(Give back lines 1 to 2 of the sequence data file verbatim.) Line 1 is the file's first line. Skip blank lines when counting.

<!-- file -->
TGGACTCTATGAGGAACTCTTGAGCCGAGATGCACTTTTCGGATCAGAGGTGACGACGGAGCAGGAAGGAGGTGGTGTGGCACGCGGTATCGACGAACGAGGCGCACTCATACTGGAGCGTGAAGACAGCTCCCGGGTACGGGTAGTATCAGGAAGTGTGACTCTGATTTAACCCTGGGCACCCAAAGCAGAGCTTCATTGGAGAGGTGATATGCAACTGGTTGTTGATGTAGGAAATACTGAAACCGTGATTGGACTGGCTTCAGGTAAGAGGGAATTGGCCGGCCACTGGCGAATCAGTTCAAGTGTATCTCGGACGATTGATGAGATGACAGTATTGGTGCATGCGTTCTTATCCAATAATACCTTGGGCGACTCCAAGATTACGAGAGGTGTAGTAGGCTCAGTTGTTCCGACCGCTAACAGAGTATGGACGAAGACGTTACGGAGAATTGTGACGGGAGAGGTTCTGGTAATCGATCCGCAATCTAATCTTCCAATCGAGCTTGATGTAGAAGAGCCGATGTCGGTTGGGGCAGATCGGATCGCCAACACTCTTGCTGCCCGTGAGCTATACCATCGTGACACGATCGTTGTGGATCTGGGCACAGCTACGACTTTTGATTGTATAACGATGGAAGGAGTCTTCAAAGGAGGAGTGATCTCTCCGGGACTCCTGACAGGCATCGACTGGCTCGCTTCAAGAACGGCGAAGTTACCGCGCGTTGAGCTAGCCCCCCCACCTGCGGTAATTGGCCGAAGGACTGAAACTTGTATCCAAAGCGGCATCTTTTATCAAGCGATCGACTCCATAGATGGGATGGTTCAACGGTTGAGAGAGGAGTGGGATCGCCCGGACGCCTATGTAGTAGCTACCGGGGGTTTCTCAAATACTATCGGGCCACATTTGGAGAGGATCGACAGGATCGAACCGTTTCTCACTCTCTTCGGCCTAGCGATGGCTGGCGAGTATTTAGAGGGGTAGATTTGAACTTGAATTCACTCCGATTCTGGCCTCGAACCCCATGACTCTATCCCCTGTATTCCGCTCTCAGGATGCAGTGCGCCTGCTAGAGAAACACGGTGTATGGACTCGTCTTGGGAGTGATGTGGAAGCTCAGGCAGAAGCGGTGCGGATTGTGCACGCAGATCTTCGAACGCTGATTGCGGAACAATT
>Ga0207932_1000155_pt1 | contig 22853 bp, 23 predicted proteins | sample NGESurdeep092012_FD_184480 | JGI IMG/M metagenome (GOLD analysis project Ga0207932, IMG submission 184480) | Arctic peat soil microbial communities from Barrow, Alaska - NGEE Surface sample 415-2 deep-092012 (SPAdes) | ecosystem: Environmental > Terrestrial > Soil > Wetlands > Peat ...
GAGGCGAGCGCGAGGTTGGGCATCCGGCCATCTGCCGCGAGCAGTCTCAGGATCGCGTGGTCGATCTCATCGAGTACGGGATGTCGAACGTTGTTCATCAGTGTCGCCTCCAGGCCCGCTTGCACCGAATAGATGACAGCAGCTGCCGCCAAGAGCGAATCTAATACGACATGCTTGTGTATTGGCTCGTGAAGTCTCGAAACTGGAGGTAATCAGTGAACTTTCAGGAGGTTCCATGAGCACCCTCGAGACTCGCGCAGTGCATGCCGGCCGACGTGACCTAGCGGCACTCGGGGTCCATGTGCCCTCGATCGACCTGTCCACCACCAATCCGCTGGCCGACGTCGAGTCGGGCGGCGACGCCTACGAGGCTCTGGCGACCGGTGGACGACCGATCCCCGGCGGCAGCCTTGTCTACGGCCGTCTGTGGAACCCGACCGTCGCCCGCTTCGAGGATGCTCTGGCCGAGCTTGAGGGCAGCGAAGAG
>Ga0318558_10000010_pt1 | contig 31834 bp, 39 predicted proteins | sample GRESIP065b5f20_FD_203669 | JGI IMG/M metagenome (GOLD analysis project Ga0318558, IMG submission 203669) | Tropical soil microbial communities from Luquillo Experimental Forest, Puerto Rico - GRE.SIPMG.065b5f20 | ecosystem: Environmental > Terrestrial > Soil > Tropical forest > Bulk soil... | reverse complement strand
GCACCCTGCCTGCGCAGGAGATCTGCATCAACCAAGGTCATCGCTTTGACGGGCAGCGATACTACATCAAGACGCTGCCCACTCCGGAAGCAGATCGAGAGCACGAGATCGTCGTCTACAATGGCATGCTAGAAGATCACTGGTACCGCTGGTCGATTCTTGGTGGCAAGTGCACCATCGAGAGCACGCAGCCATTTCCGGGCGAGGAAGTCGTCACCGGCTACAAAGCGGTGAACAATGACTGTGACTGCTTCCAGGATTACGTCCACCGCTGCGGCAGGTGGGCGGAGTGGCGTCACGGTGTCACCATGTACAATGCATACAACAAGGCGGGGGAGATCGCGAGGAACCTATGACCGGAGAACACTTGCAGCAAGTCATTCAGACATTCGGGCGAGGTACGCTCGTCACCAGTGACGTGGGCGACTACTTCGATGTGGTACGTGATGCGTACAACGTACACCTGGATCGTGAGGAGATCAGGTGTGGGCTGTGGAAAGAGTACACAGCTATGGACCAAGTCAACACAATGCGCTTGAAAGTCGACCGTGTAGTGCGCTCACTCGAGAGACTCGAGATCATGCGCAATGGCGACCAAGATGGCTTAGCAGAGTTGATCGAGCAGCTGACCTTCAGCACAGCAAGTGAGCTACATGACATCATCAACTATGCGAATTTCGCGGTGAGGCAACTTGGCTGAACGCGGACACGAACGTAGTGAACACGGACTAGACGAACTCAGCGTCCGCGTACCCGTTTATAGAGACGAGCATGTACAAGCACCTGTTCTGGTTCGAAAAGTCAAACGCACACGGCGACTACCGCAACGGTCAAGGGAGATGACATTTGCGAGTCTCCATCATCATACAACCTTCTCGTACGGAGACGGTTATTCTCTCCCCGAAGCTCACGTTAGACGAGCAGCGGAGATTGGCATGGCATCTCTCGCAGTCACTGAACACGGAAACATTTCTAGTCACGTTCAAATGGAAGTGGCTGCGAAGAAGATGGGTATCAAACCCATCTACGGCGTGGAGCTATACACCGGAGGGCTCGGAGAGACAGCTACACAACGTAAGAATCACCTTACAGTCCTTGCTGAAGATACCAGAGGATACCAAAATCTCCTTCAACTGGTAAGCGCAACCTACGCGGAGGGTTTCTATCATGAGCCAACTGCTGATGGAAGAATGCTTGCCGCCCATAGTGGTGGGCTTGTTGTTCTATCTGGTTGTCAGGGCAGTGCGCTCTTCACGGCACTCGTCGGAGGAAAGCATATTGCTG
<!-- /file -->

TGGACTCTATGAGGAACTCTTGAGCCGAGATGCACTTTTCGGATCAGAGGTGACGACGGAGCAGGAAGGAGGTGGTGTGGCACGCGGTATCGACGAACGAGGCGCACTCATACTGGAGCGTGAAGACAGCTCCCGGGTACGGGTAGTATCAGGAAGTGTGACTCTGATTTAACCCTGGGCACCCAAAGCAGAGCTTCATTGGAGAGGTGATATGCAACTGGTTGTTGATGTAGGAAATACTGAAACCGTGATTGGACTGGCTTCAGGTAAGAGGGAATTGGCCGGCCACTGGCGAATCAGTTCAAGTGTATCTCGGACGATTGATGAGATGACAGTATTGGTGCATGCGTTCTTATCCAATAATACCTTGGGCGACTCCAAGATTACGAGAGGTGTAGTAGGCTCAGTTGTTCCGACCGCTAACAGAGTATGGACGAAGACGTTACGGAGAATTGTGACGGGAGAGGTTCTGGTAATCGATCCGCAATCTAATCTTCCAATCGAGCTTGATGTAGAAGAGCCGATGTCGGTTGGGGCAGATCGGATCGCCAACACTCTTGCTGCCCGTGAGCTATACCATCGTGACACGATCGTTGTGGATCTGGGCACAGCTACGACTTTTGATTGTATAACGATGGAAGGAGTCTTCAAAGGAGGAGTGATCTCTCCGGGACTCCTGACAGGCATCGACTGGCTCGCTTCAAGAACGGCGAAGTTACCGCGCGTTGAGCTAGCCCCCCCACCTGCGGTAATTGGCCGAAGGACTGAAACTTGTATCCAAAGCGGCATCTTTTATCAAGCGATCGACTCCATAGATGGGATGGTTCAACGGTTGAGAGAGGAGTGGGATCGCCCGGACGCCTATGTAGTAGCTACCGGGGGTTTCTCAAATACTATCGGGCCACATTTGGAGAGGATCGACAGGATCGAACCGTTTCTCACTCTCTTCGGCCTAGCGATGGCTGGCGAGTATTTAGAGGGGTAGATTTGAACTTGAATTCACTCCGATTCTGGCCTCGAACCCCATGACTCTATCCCCTGTATTCCGCTCTCAGGATGCAGTGCGCCTGCTAGAGAAACACGGTGTATGGACTCGTCTTGGGAGTGATGTGGAAGCTCAGGCAGAAGCGGTGCGGATTGTGCACGCAGATCTTCGAACGCTGATTGCGGAACAATT
>Ga0207932_1000155_pt1 | contig 22853 bp, 23 predicted proteins | sample NGESurdeep092012_FD_184480 | JGI IMG/M metagenome (GOLD analysis project Ga0207932, IMG submission 184480) | Arctic peat soil microbial communities from Barrow, Alaska - NGEE Surface sample 415-2 deep-092012 (SPAdes) | ecosystem: Environmental > Terrestrial > Soil > Wetlands > Peat ...